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Philippines says China violated agreement on Spratleys


MANILA, Philippines >> The Philippines has accused China of aggressively violating an agreement aimed at preventing clashes in the disputed Spratly Islands, the latest in a series of complaints about Chinese incursion in the area claimed by six countries.

Foreign Secretary Albert del Rosario said Tuesday that the latest confrontation in South China Sea islands close to Philippine shore is the most serious challenge to efforts to resolve the dispute peacefully since 1995, when China forcibly took over Manila-claimed Mischief Reef.

The government says it has evidence that show at least six Chinese intrusions in Manila-claimed areas in and near the Spratlys since February. Among the most serious was the reported firing Feb. 25 by a Chinese navy vessel to scare away Filipino fishermen from the Jackson Atoll, a Spratlys area claimed by Manila.

The Philippines, whose poorly equipped forces are no match for China’s powerful military, has resorted to diplomatic protests. President Benigno Aquino III has said his government was preparing to bring its protests before the United Nations.

Del Rosario, in a statement published Tuesday in the Philippine Star newspaper, urged the nations locked in the dispute over the potentially oil-rich region to adhere to international laws to prevent armed confrontations and foster conflict-resolution.

“International law has given equal voice to nations regardless of political, economic or military stature, banishing the unlawful use of sheer force,” he said.

China and the 10-member Association of Southeast Asian Nations, which includes the Philippines, signed a nonbinding accord in 2002 that called on claimants to exercise restraint and stop occupying new areas.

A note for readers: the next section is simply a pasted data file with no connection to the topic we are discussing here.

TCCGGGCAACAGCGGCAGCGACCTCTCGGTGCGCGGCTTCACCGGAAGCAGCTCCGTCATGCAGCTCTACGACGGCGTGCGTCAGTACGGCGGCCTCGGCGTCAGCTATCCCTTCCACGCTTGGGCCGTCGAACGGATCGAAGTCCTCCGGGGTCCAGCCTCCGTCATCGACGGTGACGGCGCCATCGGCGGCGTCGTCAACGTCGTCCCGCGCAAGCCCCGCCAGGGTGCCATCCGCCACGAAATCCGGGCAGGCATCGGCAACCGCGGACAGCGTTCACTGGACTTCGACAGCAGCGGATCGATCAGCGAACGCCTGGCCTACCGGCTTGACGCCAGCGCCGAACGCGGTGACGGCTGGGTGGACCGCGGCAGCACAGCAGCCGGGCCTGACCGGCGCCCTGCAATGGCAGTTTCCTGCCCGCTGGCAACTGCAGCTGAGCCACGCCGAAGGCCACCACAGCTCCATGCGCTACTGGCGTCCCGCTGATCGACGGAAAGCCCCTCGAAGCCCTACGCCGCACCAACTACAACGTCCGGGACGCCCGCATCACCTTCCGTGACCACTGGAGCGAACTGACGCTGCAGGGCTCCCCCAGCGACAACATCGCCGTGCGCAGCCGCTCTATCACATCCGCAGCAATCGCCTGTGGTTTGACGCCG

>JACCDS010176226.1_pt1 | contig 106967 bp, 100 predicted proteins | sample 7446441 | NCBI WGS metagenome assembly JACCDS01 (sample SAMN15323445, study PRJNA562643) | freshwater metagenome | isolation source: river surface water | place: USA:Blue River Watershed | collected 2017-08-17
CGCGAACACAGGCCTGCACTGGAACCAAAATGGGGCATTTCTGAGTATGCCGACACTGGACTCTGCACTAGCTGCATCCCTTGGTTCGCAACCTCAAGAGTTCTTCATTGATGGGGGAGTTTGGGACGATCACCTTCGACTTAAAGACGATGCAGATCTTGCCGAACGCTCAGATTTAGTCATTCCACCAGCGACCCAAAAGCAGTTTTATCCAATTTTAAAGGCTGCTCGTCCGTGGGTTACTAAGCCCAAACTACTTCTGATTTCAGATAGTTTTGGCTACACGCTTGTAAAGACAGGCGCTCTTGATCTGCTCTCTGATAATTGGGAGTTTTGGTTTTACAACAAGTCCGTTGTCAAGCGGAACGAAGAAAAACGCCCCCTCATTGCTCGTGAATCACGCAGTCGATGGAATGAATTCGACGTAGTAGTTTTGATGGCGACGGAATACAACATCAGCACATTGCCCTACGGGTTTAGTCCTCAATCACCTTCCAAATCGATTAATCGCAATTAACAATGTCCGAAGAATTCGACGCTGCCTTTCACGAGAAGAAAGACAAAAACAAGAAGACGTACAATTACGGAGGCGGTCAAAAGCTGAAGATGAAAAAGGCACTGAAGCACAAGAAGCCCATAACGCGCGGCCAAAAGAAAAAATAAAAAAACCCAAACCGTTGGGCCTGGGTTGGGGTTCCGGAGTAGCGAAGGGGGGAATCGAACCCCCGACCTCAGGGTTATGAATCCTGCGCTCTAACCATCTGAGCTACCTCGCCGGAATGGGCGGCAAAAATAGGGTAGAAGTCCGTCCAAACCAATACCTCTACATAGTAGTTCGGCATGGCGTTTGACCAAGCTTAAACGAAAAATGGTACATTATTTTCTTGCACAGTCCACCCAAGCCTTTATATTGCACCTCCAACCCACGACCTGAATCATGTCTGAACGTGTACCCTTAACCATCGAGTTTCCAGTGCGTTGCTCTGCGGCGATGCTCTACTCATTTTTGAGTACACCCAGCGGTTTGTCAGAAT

“This very provision is being aggressively violated,” del Rosario said.

The Spratlys, which are believed to be atop vast oil and gas reserves, have long been feared as a potential flash point of armed conflicts in Asia. The chain of barren, largely uninhabited islands, reefs and banks, are claimed wholly by China, Taiwan and Vietnam and partly by the Philippines, Malaysia and Brunei.

They teem with rich fishing grounds and straddle some of the world’s busiest sea lanes.

China has denied its ships intruded into Philippine areas. Defense Minister Gen. Liang Guanglie told an Asian security conference in Singapore last week that China’s military will not be used aggressively against its neighbors.

Philippine Defense Secretary Voltaire Gazmin said that the international community will hold China to its promise. If it reneges, China “will lose face,” Gazmin told a news conference Tuesday.

Chinese media have reported that Beijing plans to install an advanced oil rig in the South China Sea in July. The Philippines has expressed concern and asked China’s embassy last week about the exact location of the planned oil rig and said that it should not be placed in Philippine waters.

In April, China countered a previous Philippine diplomatic protest at the U.N. by saying it has indisputable sovereignty over the Spratly islands that Manila “started to invade” in the 1970s.

Vietnam and Malaysia have also filed protests to the United Nations against China’s claims. The protests are registered with the U.N. Commission on the Limits of the Continental Shelf, which will not rule on a claim if it involves disputed territory unless there is prior consent given by all states involved in the dispute.



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